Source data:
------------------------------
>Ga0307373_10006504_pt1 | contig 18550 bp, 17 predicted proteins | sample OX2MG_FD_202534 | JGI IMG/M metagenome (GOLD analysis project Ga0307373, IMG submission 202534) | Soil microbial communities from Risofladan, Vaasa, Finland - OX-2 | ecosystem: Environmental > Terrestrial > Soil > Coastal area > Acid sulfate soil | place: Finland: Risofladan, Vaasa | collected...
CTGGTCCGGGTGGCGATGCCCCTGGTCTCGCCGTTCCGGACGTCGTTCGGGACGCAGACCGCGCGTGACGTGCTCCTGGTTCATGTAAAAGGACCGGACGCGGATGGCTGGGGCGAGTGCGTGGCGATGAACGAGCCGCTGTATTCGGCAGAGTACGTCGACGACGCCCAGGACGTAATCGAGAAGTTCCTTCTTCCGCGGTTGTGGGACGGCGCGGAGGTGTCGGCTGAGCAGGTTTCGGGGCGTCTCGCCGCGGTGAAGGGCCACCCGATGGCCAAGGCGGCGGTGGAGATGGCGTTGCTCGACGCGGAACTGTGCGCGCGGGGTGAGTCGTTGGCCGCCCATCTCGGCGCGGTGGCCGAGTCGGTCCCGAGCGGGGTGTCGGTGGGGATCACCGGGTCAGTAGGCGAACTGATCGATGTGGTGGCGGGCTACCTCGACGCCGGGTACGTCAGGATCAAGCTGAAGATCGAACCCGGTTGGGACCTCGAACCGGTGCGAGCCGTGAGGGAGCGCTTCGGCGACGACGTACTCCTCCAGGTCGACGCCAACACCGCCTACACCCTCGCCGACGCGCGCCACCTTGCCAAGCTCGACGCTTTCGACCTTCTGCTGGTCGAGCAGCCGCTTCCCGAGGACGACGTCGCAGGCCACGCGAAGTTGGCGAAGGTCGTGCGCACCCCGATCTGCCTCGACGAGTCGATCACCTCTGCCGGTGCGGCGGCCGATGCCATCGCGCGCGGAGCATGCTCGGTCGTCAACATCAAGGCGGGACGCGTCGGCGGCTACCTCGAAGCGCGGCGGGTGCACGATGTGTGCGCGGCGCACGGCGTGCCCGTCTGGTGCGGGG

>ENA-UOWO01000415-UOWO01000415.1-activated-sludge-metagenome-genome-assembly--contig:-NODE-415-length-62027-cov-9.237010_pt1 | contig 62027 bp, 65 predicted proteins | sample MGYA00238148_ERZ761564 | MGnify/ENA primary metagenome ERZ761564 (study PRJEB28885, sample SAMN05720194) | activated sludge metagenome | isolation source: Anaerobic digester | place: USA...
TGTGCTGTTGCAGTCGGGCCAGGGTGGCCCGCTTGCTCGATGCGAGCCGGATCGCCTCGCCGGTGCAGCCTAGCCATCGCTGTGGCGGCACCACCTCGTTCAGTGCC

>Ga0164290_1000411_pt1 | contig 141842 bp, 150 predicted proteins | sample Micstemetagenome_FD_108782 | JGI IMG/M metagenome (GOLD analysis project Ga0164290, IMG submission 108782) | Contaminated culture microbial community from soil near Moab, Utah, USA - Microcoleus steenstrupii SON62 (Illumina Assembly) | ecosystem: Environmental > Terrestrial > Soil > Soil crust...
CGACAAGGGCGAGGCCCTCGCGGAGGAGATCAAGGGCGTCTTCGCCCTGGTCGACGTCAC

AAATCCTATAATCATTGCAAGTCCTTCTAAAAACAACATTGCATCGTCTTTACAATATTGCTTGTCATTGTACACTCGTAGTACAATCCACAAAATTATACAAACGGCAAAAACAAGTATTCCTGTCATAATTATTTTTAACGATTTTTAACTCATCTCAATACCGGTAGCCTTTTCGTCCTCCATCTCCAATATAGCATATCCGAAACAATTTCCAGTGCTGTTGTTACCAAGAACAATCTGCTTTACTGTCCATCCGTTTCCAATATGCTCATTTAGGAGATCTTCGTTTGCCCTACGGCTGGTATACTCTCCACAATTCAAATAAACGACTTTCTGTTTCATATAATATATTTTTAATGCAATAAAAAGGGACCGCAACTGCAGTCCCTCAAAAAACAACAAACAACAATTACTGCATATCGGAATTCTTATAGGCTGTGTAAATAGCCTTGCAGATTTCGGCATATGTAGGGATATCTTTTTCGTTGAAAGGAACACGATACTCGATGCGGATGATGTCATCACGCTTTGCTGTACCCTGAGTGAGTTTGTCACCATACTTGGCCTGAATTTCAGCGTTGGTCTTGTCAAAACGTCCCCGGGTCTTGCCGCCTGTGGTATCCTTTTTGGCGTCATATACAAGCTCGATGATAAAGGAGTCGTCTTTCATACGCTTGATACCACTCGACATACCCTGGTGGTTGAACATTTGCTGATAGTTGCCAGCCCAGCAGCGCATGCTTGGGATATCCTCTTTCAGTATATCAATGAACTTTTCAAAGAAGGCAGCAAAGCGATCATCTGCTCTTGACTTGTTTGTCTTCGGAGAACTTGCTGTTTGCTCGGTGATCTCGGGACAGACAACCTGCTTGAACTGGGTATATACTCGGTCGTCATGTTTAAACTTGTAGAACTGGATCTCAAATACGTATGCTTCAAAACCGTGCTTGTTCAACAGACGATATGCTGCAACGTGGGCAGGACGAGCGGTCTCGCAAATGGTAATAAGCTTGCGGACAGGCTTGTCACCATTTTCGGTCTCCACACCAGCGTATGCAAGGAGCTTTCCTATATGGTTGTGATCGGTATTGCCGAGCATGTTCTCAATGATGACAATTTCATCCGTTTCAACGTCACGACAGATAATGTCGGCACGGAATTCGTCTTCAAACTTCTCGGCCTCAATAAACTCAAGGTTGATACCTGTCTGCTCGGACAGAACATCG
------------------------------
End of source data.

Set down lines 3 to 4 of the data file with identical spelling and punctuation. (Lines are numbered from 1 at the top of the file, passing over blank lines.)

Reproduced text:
>ENA-UOWO01000415-UOWO01000415.1-activated-sludge-metagenome-genome-assembly--contig:-NODE-415-length-62027-cov-9.237010_pt1 | contig 62027 bp, 65 predicted proteins | sample MGYA00238148_ERZ761564 | MGnify/ENA primary metagenome ERZ761564 (study PRJEB28885, sample SAMN05720194) | activated sludge metagenome | isolation source: Anaerobic digester | place: USA...
TGTGCTGTTGCAGTCGGGCCAGGGTGGCCCGCTTGCTCGATGCGAGCCGGATCGCCTCGCCGGTGCAGCCTAGCCATCGCTGTGGCGGCACCACCTCGTTCAGTGCC